Carl F. Burgwardt was a Western New York historian, collector and founder of the now-closed bicycle museum, Pedaling History. This private museum, opened in 1981 by Carl and his wife, Clary, gained an international reputation for the depth and breadth of his exhibits and knowledge. Visitors were often treated to tours personally by Carl or Clary who illuminated the tour with stories about individual bicycles.

The museum contained over 400 historic and rare bicycles along with thousands of pieces of bicycling memorabilia, ephemera and advertising, photographs, posters and original manufacturers' catalogs. Ninety-five percent of this collection was original American artifacts telling the beginning of the bicycle's development. Nearly twenty percent of the museum's collection was of Western New York and Buffalo origination.


Burgwardt posing at Pedaling History Museum, 2008. Image credit: Leslie Reissner

The Burgwardts were active in The Wheelmen, a national organization for antique bicycle owners. They hosted three annual meets, a history conference, and were beloved by members for their hospitality and friendship.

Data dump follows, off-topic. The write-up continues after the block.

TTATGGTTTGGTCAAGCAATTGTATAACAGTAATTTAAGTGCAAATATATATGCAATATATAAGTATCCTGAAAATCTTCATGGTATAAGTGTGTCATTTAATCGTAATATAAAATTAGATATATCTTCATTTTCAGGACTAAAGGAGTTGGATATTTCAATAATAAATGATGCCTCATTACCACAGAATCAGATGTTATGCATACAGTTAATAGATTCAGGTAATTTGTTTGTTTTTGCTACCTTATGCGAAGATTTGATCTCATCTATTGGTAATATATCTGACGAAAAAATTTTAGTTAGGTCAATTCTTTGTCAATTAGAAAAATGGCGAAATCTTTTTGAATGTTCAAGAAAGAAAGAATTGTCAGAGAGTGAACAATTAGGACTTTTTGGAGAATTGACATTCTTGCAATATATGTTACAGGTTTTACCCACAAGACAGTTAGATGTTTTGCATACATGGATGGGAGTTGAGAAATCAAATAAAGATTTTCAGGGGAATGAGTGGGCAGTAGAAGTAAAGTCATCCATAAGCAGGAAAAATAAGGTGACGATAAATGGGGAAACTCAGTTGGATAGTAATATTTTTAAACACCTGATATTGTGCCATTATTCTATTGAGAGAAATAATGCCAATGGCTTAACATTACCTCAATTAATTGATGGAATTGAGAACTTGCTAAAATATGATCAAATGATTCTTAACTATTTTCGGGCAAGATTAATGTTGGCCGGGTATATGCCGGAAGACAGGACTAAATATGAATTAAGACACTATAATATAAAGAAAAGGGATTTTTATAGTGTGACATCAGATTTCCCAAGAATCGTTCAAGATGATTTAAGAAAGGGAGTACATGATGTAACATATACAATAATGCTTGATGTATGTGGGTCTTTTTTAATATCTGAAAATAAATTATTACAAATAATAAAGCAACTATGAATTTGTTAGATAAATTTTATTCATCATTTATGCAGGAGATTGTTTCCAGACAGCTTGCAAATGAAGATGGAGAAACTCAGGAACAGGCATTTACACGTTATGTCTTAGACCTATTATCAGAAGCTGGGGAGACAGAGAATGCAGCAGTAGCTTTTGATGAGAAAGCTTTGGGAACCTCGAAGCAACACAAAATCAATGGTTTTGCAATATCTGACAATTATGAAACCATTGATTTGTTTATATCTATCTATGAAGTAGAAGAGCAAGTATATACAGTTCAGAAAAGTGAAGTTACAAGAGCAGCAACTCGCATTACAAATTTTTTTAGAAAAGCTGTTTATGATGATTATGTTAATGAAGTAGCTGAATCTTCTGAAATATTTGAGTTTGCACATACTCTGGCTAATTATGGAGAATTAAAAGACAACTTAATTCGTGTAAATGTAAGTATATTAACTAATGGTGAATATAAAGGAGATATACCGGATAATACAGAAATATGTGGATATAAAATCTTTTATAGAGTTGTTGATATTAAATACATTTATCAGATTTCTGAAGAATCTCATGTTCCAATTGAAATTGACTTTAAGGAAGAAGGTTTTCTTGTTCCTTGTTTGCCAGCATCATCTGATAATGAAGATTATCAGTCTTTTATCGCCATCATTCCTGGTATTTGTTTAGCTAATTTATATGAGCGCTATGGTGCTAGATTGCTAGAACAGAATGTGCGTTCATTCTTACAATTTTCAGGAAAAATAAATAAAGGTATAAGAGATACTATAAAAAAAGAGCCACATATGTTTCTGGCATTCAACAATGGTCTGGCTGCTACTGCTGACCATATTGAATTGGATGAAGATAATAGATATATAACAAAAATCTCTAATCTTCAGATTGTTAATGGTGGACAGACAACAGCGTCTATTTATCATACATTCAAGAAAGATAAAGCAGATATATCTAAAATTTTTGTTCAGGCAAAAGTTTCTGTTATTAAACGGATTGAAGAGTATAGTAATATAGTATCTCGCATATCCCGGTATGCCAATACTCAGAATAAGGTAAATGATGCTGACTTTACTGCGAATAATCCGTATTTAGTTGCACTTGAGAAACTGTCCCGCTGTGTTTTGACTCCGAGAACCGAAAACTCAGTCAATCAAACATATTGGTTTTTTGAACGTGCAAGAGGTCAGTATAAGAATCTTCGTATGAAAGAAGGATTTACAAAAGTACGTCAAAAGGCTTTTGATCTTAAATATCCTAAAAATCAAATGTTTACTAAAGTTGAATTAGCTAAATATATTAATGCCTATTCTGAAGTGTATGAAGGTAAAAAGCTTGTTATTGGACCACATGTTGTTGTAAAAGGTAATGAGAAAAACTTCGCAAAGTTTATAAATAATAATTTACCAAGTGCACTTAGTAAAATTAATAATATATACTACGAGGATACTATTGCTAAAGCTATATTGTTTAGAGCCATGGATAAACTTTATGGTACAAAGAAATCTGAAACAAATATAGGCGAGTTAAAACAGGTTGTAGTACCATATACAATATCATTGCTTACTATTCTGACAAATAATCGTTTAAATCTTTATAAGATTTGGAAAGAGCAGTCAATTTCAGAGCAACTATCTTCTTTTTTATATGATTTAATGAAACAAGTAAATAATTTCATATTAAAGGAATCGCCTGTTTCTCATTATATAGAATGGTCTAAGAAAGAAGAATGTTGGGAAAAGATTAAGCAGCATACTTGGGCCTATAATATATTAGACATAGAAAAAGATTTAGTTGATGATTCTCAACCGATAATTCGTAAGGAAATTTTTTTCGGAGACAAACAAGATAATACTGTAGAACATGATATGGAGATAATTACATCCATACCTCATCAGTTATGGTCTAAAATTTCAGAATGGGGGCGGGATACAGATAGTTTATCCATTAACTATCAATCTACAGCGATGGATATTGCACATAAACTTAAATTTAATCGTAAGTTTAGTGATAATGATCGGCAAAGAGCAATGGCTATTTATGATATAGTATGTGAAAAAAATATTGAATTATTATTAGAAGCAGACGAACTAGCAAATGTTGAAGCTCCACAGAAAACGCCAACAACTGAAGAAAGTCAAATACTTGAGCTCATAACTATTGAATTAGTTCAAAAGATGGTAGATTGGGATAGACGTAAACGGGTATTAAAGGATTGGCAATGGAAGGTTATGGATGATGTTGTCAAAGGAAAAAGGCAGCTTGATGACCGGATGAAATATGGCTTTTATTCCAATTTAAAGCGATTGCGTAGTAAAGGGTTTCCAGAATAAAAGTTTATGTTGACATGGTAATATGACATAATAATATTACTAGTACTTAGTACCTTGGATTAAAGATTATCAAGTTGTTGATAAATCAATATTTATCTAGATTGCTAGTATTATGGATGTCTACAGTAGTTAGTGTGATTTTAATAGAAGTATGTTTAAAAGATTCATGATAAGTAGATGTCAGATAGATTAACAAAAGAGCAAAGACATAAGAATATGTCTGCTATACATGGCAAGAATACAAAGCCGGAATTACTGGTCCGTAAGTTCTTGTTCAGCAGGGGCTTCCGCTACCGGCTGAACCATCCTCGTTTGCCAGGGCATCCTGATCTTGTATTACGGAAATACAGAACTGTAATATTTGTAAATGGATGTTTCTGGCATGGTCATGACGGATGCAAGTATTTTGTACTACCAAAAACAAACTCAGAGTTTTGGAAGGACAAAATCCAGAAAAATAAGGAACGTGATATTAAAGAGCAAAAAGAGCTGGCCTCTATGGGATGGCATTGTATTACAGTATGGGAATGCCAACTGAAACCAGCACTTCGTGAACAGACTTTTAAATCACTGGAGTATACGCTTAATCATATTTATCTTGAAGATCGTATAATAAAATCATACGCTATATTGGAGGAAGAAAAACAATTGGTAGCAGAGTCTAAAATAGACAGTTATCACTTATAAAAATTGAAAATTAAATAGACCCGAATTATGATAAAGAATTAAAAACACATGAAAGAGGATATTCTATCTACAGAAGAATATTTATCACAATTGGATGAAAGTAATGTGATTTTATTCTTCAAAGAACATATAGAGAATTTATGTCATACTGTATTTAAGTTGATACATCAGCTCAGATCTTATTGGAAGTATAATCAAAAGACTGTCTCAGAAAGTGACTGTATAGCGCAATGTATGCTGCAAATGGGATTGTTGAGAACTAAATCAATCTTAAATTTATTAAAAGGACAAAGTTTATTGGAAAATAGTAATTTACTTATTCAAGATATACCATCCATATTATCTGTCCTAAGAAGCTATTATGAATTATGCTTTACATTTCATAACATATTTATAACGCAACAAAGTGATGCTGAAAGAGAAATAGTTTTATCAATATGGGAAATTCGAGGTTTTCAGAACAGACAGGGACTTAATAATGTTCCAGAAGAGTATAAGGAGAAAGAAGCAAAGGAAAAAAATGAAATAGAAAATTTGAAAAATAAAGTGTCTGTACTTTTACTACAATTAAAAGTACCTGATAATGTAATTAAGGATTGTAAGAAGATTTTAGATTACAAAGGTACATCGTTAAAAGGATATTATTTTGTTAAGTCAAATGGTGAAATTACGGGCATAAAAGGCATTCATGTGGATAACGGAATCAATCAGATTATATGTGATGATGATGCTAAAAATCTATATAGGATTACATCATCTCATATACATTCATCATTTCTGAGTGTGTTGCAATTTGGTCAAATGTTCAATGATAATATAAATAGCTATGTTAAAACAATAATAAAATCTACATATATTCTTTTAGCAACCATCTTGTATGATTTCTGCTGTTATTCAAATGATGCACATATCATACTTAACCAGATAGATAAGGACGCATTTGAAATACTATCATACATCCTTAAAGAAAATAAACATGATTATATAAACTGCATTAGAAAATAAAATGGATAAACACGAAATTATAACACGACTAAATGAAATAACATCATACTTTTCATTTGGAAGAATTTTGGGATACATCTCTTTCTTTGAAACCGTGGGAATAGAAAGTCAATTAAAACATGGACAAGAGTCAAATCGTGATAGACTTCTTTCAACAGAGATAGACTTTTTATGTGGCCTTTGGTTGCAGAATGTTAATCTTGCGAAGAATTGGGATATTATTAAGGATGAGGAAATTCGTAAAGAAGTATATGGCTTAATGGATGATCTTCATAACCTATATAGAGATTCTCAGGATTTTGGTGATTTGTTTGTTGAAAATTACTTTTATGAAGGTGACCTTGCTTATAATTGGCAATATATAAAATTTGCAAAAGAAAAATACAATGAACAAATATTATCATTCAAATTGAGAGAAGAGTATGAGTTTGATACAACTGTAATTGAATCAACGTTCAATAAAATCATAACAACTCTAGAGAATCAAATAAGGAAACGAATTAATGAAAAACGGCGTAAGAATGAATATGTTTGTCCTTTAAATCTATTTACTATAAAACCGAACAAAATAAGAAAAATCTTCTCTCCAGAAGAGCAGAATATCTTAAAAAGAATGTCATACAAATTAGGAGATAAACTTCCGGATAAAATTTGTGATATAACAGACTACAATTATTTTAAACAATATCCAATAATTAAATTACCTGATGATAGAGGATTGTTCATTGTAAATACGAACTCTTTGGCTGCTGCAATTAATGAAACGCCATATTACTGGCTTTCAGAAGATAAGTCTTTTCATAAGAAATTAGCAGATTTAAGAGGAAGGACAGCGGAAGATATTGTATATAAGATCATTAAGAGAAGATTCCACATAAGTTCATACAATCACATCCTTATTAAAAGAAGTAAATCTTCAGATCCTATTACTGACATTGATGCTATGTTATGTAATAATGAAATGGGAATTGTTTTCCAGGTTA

Carl and Clary at the 2001 Pan-American Centennial celebration at UB. He is wearing
a replica uniform of the Pan-American police force.

Carl and Clary's interests extended to all of Western New York history. They joined the Pan American Exposition Collectors Society as members #41 and #42 in 1997.

In the Spring 2007 issue of Western New York Heritage magazine, Carl co-authored a story on Buffalo's Liberty Pole. He had been contacted by a man who possessed a copper box of historical Liberty Pole memorabilia from the Buffalo's last Liberty Pole, demolished in 1939. The box, which had been buried at the installation in 1895, inspired Carl to call for the construction of a new Liberty Pole as part of the waterfront revitalization process. (Copies of this issue are for sale here.)

Carl Burgwardt pursued the dream of moving the museum to Buffalo's waterfront, constructing a distinctively designed structure (above) on the site of the former George N. Pierce Company's bicycle factory at 6-22 Hanover Street. This dream was not realized.

But he left a lasting contribution to Western New York's manufacturing history and to the nation's story of the revolution created by the bicycle. His 2001 book, "Buffalo's Bicycles," is an illustrated history of both the local manufacture of bicycles and the sport of cycling. It is and will remain a classic resource on this subject.

Pedaling History museum closed in 2009.

With special thanks to Leslie Reissner for permission to use his photo; visit his blog for more photos of the museum and description of his "wonderful afternoon listening to his stories about the bicycles."

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